Financial fraud comes in many forms but is most associated by treasurers with payment fraud. Fraud is a substantial risk to mitigate because it can result in significant company losses. There are different types of payment fraud out there that should be closely watched by treasurers and security teams, such as phishing, kickbacks, identity theft, fake reimbursements, malware, or duplicate payments.  

 

There are several strategies to tackle fraud. It starts with setting up the right processes and using the payment hubs to eliminate most risks. But it also requires training staff and increasing their awareness of possible fraudulent techniques criminals may use against them. Sanctions screening can also help avoid payments from being processed to unwanted beneficiaries. In addition, continuously auditing payment processes can reveal improvement points or anomaly activity.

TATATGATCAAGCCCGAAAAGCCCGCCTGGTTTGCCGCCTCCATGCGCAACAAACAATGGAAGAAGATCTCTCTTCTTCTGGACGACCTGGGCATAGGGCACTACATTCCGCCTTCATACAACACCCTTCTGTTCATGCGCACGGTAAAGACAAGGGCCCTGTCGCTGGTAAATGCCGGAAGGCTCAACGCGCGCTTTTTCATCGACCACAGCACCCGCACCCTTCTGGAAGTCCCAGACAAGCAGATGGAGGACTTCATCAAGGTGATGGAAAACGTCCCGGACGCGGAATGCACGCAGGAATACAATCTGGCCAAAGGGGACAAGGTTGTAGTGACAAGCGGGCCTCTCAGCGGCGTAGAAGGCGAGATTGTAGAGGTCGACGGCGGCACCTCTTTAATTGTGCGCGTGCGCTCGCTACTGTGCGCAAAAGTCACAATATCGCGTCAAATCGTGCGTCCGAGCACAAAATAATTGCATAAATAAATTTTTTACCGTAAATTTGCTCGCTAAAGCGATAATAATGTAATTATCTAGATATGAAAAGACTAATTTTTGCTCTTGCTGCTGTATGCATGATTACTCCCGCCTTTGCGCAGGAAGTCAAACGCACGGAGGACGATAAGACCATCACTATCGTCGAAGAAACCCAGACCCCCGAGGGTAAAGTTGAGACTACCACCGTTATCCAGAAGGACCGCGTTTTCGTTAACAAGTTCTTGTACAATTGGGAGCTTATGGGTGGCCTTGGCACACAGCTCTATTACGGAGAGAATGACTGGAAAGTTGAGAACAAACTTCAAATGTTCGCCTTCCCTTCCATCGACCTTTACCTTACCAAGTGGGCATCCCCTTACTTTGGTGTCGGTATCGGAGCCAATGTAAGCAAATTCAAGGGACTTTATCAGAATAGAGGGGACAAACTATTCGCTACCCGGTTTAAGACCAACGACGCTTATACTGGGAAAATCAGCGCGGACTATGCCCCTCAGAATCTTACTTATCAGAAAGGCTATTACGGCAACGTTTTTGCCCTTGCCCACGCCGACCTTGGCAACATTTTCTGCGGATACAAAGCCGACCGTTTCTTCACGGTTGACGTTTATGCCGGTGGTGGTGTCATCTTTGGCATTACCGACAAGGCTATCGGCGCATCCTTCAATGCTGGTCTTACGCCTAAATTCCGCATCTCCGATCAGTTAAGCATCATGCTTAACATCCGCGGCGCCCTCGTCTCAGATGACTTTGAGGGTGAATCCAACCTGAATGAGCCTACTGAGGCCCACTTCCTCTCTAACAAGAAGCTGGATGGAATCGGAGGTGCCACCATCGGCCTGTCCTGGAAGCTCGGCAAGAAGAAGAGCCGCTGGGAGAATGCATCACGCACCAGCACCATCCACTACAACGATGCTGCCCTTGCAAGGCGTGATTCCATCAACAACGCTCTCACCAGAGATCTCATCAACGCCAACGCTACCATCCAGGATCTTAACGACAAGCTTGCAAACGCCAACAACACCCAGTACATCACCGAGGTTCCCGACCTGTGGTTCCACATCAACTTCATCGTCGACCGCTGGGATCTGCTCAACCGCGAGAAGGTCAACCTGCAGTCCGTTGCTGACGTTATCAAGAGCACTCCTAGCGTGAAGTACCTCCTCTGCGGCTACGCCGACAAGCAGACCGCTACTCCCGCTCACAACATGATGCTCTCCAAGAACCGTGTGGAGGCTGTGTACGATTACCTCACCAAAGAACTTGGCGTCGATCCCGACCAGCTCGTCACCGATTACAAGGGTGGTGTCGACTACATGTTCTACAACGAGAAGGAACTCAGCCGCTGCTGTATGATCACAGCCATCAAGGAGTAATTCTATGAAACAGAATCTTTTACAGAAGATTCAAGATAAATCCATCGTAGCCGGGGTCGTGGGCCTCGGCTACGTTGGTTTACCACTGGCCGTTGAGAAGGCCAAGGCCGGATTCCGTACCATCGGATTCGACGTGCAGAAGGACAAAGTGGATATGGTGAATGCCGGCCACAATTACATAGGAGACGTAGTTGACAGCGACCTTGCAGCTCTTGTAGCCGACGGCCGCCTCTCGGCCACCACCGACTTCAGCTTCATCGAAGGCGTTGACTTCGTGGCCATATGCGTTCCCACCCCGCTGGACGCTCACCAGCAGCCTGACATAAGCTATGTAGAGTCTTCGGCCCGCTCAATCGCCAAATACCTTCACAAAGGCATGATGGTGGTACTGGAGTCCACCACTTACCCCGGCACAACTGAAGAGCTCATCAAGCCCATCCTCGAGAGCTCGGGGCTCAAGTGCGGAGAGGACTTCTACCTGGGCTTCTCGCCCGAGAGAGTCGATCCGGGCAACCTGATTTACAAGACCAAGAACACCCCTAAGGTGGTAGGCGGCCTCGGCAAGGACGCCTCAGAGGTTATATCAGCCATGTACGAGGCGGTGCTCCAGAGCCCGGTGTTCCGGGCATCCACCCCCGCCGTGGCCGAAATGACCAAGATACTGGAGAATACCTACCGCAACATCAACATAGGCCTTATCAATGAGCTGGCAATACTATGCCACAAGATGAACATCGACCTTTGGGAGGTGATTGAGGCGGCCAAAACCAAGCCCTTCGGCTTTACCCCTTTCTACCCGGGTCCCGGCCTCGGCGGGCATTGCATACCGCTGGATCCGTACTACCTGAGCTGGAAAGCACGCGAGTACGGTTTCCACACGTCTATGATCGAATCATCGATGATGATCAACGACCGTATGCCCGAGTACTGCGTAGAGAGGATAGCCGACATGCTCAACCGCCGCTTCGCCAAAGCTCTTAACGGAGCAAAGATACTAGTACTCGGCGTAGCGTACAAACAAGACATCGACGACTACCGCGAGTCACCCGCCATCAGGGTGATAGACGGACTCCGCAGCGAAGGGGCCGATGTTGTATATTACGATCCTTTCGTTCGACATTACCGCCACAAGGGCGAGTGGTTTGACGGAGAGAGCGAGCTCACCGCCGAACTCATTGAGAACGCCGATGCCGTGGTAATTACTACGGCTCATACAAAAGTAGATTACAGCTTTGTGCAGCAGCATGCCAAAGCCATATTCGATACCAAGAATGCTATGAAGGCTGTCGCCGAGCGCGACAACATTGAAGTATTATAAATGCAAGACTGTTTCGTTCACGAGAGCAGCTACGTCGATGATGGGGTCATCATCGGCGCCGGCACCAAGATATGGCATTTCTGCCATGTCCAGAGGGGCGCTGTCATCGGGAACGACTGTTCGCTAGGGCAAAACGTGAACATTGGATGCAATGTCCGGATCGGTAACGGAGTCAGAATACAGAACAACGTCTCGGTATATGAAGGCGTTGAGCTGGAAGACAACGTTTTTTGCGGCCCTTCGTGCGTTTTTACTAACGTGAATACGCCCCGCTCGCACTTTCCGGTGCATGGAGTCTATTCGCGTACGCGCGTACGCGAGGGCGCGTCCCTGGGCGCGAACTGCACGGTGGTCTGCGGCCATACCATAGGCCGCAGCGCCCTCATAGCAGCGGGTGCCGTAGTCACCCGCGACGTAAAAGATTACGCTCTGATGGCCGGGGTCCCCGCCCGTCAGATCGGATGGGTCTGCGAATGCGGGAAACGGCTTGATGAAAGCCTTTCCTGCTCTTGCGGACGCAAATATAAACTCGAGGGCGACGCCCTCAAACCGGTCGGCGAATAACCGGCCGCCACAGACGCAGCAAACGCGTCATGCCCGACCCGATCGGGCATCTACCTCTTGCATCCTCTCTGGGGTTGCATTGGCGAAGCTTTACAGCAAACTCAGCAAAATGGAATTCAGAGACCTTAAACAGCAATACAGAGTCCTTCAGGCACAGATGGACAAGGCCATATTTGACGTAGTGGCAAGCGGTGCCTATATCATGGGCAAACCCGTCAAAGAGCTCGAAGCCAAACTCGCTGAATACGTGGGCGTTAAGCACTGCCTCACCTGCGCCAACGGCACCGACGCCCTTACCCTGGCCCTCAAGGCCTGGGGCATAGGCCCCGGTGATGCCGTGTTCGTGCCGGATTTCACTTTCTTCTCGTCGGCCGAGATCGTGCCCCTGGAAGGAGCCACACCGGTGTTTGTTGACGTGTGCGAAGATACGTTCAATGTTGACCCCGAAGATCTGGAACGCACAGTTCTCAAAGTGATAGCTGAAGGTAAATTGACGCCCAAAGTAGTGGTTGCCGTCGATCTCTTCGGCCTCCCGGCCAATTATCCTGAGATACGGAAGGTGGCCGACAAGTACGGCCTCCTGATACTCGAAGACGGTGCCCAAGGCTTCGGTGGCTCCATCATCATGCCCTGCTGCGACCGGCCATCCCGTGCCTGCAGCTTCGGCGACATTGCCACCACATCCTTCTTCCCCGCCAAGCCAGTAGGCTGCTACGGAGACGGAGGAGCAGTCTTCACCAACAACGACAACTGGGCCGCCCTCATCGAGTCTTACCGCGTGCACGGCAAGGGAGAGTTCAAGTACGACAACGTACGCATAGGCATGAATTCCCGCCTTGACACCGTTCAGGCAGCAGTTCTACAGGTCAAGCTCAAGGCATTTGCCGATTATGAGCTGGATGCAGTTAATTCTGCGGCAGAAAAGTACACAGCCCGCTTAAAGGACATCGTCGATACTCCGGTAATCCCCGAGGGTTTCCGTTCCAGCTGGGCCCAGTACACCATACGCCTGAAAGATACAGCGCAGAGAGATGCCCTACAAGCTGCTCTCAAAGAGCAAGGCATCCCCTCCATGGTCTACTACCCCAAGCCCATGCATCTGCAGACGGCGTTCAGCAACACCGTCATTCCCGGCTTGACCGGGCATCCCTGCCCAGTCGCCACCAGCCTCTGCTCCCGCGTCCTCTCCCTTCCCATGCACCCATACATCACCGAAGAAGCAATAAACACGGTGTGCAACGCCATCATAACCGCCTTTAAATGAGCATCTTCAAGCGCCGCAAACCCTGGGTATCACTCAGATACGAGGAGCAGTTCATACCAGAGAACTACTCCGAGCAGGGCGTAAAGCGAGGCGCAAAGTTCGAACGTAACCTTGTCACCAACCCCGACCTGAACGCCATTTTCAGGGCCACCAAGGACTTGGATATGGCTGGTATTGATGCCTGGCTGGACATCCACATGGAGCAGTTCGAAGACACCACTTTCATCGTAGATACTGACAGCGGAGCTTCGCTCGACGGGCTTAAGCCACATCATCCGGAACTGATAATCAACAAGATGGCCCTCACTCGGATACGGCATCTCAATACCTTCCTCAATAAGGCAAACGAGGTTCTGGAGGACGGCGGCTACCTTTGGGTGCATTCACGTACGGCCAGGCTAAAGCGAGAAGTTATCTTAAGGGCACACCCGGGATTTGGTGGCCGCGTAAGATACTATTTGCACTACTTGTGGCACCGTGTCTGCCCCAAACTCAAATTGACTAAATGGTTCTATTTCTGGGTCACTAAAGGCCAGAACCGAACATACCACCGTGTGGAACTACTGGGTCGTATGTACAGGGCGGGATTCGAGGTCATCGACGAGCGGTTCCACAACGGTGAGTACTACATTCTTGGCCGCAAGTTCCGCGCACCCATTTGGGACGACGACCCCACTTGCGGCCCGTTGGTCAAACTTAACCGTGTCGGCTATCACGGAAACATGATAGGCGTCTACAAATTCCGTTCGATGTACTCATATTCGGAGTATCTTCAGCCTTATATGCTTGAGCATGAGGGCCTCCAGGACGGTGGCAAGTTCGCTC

Familiarize yourself with market risks 

The best way to be prepared for shifts in market risk is to stay on top of what is happening in the world that could impact FX, commodity prices, and interest rates. Often, solely geopolitical tensions can already affect all three elements. Other causes like economic booms or recessions can also majorly impact market risk. 

 

In addition, strategic risk techniques, such as working with derivatives, foreign exchange hedging, and interest rate risk management, can all help lessen your company's market risk exposure. For example, many companies use interest rate swaps, caps, or corridors to lower their risk profile.